Using original MO material
One of the largest challenges facing a project like MOCO can be getting people to recognise the relevance and importance of recording their own experience. Getting poeple to see that their work sits in a historical continuum, that their diary or photo builds on the well-established traditions of Mass Observation, can be a very effective way of changing their minds.
Visiting the MO Archive
As part of the MOCO project, we held a series of workshops in the Mass Observation Archive, during which community group representatives had the opportunity to handle original MO diaries, directives, ephemera and photos. Everyone thoroughly enjoyed the historical material and the exercise proved to be an extremely effective way of capturing people's imaginations and engaging them in the historical relevance of the MOCO project. The simple act of leafing through a 1930s menu or reading a war-time diary caused people to re-think their perceptions of every day 'normal' life and the value of their own experience.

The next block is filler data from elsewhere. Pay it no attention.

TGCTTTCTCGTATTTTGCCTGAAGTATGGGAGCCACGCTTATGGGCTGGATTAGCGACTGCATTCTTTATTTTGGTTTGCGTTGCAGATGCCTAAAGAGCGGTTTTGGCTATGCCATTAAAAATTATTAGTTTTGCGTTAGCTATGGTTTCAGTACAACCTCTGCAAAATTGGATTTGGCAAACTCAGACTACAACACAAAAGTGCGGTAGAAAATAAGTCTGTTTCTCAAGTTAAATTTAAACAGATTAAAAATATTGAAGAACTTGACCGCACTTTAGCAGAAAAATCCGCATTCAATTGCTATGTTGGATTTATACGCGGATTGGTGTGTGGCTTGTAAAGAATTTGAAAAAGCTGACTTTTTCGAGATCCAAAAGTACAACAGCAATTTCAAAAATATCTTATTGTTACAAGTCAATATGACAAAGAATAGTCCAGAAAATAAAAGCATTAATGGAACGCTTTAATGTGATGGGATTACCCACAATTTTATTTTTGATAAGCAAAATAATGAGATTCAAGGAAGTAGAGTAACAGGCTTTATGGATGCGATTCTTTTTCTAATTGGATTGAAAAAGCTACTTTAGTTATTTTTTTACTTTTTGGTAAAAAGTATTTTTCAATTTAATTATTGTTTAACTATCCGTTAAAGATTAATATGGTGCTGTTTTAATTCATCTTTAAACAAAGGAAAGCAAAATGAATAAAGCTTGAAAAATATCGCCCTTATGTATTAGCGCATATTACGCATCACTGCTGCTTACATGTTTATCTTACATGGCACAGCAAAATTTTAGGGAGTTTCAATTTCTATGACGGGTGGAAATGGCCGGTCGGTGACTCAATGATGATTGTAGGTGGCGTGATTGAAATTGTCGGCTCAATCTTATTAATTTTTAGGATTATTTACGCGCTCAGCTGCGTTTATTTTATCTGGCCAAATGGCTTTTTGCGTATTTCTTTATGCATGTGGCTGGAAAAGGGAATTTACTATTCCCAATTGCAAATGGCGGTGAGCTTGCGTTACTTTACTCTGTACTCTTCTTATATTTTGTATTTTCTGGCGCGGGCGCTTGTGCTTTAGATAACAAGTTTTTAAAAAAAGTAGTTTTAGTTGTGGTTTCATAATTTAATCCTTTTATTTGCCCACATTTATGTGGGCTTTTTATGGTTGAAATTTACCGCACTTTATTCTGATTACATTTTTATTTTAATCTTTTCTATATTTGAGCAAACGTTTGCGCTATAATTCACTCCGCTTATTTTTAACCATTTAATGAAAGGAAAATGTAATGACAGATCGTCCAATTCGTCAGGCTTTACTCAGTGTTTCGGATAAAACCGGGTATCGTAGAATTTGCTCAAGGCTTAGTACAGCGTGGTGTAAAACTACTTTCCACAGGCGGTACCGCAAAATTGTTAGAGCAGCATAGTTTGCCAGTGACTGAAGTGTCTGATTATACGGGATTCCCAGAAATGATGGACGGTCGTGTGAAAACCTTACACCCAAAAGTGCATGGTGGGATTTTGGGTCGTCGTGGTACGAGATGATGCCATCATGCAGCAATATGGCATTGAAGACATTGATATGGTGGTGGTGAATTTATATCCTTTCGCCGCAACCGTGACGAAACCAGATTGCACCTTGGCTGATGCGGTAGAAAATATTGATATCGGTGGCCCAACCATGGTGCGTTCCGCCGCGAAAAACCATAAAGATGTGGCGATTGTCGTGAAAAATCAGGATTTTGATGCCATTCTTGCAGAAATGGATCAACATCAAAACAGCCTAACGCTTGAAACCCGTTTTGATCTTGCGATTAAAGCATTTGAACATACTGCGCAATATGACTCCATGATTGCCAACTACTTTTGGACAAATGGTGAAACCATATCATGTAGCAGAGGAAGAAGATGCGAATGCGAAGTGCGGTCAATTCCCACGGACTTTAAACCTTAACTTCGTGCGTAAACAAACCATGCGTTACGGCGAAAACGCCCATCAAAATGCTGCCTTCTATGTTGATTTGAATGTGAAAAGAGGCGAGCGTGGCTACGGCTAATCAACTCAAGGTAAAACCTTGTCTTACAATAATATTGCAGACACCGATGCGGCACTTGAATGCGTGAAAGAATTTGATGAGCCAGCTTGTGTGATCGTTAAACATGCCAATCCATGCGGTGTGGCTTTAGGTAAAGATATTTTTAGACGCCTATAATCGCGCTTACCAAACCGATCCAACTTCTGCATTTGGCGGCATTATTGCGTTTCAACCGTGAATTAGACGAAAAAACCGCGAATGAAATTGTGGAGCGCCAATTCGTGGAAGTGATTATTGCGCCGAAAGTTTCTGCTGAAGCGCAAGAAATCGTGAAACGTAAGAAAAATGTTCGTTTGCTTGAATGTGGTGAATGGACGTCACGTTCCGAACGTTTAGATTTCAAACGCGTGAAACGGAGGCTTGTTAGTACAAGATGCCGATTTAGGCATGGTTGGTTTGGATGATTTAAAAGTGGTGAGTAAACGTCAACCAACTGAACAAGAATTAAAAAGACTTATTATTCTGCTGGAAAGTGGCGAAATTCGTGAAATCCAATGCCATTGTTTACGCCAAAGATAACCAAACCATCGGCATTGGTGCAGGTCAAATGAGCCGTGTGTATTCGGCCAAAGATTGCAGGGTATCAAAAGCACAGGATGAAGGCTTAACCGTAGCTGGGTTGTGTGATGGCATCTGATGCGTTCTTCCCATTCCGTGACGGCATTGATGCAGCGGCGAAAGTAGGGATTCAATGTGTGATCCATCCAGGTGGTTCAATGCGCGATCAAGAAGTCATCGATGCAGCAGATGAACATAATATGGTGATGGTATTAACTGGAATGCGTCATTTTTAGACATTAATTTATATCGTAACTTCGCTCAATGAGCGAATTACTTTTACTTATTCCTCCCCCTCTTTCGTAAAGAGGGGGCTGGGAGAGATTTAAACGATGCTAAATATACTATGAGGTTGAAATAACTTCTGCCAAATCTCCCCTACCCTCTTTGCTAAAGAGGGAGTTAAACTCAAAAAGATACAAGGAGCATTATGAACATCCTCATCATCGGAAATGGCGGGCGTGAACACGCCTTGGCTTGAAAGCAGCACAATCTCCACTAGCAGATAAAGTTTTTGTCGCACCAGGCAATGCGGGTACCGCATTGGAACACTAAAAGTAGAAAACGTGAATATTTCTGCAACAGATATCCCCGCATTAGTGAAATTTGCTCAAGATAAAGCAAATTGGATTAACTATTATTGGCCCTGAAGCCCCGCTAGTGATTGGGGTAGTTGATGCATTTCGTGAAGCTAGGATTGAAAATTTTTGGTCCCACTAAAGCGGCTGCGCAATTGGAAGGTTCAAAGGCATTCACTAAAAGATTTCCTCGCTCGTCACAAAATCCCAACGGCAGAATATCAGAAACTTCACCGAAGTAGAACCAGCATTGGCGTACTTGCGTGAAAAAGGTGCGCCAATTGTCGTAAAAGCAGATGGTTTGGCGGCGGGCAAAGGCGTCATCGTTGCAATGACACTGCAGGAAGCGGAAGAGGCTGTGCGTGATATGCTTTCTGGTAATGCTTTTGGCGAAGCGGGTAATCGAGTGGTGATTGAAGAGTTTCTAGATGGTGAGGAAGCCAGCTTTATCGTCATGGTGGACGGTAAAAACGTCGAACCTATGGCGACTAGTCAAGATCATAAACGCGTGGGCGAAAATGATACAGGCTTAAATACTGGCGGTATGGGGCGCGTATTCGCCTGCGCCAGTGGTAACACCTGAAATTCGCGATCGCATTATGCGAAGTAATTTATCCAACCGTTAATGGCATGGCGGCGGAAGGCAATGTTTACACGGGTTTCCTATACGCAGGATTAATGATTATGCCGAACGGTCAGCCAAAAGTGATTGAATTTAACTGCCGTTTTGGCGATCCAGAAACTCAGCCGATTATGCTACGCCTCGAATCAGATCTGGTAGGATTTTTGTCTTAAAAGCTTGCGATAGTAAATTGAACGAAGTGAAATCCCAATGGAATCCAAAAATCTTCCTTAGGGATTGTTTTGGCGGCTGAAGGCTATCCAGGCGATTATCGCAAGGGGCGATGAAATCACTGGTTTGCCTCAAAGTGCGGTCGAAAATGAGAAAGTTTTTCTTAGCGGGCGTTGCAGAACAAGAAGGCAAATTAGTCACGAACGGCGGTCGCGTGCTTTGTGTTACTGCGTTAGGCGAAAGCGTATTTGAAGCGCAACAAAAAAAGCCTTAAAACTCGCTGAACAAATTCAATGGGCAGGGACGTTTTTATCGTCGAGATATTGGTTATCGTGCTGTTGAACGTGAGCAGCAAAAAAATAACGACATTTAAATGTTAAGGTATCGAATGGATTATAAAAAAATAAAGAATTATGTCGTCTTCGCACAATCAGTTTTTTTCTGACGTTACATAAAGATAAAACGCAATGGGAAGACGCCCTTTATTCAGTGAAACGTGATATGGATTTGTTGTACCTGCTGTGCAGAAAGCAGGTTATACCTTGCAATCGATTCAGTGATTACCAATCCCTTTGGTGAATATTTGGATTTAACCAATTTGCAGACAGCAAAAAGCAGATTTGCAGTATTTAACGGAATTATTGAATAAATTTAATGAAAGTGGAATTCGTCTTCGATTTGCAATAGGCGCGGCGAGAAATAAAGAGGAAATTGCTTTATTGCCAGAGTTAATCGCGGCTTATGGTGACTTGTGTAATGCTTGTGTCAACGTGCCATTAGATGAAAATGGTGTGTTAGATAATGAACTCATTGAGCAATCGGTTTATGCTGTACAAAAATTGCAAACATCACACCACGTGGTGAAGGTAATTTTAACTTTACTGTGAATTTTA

If you're thinking of encouraging your group to write personal accounts or take photos, why not visit the Mass Observation Archive? Looking at MO material could prove a useful way of contextualizing your own activities/project within a wider Life History framework. The archive is open to the public and viewing appoinments can be made for small groups. To arrange a visit, please contact MOA.
Using MO material remotely
If you are unable to visit the archive, there's no reason why you shouldn't still use MO material to inspire your group members. A selection of digitised original MO material is available on both the MO website and the MOCO website and could be used by your group in a variety of ways.
Depending on your group, it might be helpful to hold a meeting where you introduce the group to Mass Observation, and the material stored in the archive. Possible activities might include:
- Providing copies of diaries and photos for group members to read- this will also enable them to see individuals' handwriting.
- Reading extracts aloud to the group- hearing a historical piece read aloud can be quite evocative and might engage different people.